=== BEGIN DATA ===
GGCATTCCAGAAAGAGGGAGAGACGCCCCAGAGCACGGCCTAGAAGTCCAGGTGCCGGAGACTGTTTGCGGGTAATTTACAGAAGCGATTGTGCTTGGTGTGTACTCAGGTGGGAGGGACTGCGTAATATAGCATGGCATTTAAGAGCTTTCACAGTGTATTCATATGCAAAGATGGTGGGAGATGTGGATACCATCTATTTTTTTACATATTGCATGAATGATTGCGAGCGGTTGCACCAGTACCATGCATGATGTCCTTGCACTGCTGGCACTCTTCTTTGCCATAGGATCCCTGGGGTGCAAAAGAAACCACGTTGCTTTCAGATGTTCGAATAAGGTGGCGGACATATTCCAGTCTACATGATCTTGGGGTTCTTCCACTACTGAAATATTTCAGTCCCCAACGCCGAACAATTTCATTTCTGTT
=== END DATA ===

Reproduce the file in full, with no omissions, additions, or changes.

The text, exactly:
GGCATTCCAGAAAGAGGGAGAGACGCCCCAGAGCACGGCCTAGAAGTCCAGGTGCCGGAGACTGTTTGCGGGTAATTTACAGAAGCGATTGTGCTTGGTGTGTACTCAGGTGGGAGGGACTGCGTAATATAGCATGGCATTTAAGAGCTTTCACAGTGTATTCATATGCAAAGATGGTGGGAGATGTGGATACCATCTATTTTTTTACATATTGCATGAATGATTGCGAGCGGTTGCACCAGTACCATGCATGATGTCCTTGCACTGCTGGCACTCTTCTTTGCCATAGGATCCCTGGGGTGCAAAAGAAACCACGTTGCTTTCAGATGTTCGAATAAGGTGGCGGACATATTCCAGTCTACATGATCTTGGGGTTCTTCCACTACTGAAATATTTCAGTCCCCAACGCCGAACAATTTCATTTCTGTT